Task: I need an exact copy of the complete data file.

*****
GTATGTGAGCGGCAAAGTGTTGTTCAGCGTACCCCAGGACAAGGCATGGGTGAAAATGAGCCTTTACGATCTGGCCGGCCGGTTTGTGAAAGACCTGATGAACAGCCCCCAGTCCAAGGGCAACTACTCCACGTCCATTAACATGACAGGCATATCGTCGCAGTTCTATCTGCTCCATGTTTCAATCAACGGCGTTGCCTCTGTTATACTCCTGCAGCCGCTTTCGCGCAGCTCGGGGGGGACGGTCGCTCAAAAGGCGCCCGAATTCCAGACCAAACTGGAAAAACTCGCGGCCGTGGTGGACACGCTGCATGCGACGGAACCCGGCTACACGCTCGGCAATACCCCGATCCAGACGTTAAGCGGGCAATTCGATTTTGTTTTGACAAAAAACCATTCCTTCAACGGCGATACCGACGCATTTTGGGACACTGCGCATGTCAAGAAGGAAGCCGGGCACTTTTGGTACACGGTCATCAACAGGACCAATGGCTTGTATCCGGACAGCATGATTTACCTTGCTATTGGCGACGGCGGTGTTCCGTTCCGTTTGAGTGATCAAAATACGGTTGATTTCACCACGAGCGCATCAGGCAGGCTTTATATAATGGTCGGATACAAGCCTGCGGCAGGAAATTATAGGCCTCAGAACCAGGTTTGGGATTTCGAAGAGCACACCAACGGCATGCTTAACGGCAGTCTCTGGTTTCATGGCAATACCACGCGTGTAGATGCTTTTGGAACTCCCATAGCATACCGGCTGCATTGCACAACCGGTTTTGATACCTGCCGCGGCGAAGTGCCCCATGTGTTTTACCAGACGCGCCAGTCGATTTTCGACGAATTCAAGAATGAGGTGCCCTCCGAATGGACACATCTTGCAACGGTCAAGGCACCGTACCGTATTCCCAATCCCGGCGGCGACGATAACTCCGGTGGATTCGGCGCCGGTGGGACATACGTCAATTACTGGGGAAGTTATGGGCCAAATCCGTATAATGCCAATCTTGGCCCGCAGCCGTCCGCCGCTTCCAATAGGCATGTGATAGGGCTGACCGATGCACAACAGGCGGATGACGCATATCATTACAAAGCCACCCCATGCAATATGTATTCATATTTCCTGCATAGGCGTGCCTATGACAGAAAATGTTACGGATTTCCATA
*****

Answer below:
GTATGTGAGCGGCAAAGTGTTGTTCAGCGTACCCCAGGACAAGGCATGGGTGAAAATGAGCCTTTACGATCTGGCCGGCCGGTTTGTGAAAGACCTGATGAACAGCCCCCAGTCCAAGGGCAACTACTCCACGTCCATTAACATGACAGGCATATCGTCGCAGTTCTATCTGCTCCATGTTTCAATCAACGGCGTTGCCTCTGTTATACTCCTGCAGCCGCTTTCGCGCAGCTCGGGGGGGACGGTCGCTCAAAAGGCGCCCGAATTCCAGACCAAACTGGAAAAACTCGCGGCCGTGGTGGACACGCTGCATGCGACGGAACCCGGCTACACGCTCGGCAATACCCCGATCCAGACGTTAAGCGGGCAATTCGATTTTGTTTTGACAAAAAACCATTCCTTCAACGGCGATACCGACGCATTTTGGGACACTGCGCATGTCAAGAAGGAAGCCGGGCACTTTTGGTACACGGTCATCAACAGGACCAATGGCTTGTATCCGGACAGCATGATTTACCTTGCTATTGGCGACGGCGGTGTTCCGTTCCGTTTGAGTGATCAAAATACGGTTGATTTCACCACGAGCGCATCAGGCAGGCTTTATATAATGGTCGGATACAAGCCTGCGGCAGGAAATTATAGGCCTCAGAACCAGGTTTGGGATTTCGAAGAGCACACCAACGGCATGCTTAACGGCAGTCTCTGGTTTCATGGCAATACCACGCGTGTAGATGCTTTTGGAACTCCCATAGCATACCGGCTGCATTGCACAACCGGTTTTGATACCTGCCGCGGCGAAGTGCCCCATGTGTTTTACCAGACGCGCCAGTCGATTTTCGACGAATTCAAGAATGAGGTGCCCTCCGAATGGACACATCTTGCAACGGTCAAGGCACCGTACCGTATTCCCAATCCCGGCGGCGACGATAACTCCGGTGGATTCGGCGCCGGTGGGACATACGTCAATTACTGGGGAAGTTATGGGCCAAATCCGTATAATGCCAATCTTGGCCCGCAGCCGTCCGCCGCTTCCAATAGGCATGTGATAGGGCTGACCGATGCACAACAGGCGGATGACGCATATCATTACAAAGCCACCCCATGCAATATGTATTCATATTTCCTGCATAGGCGTGCCTATGACAGAAAATGTTACGGATTTCCATA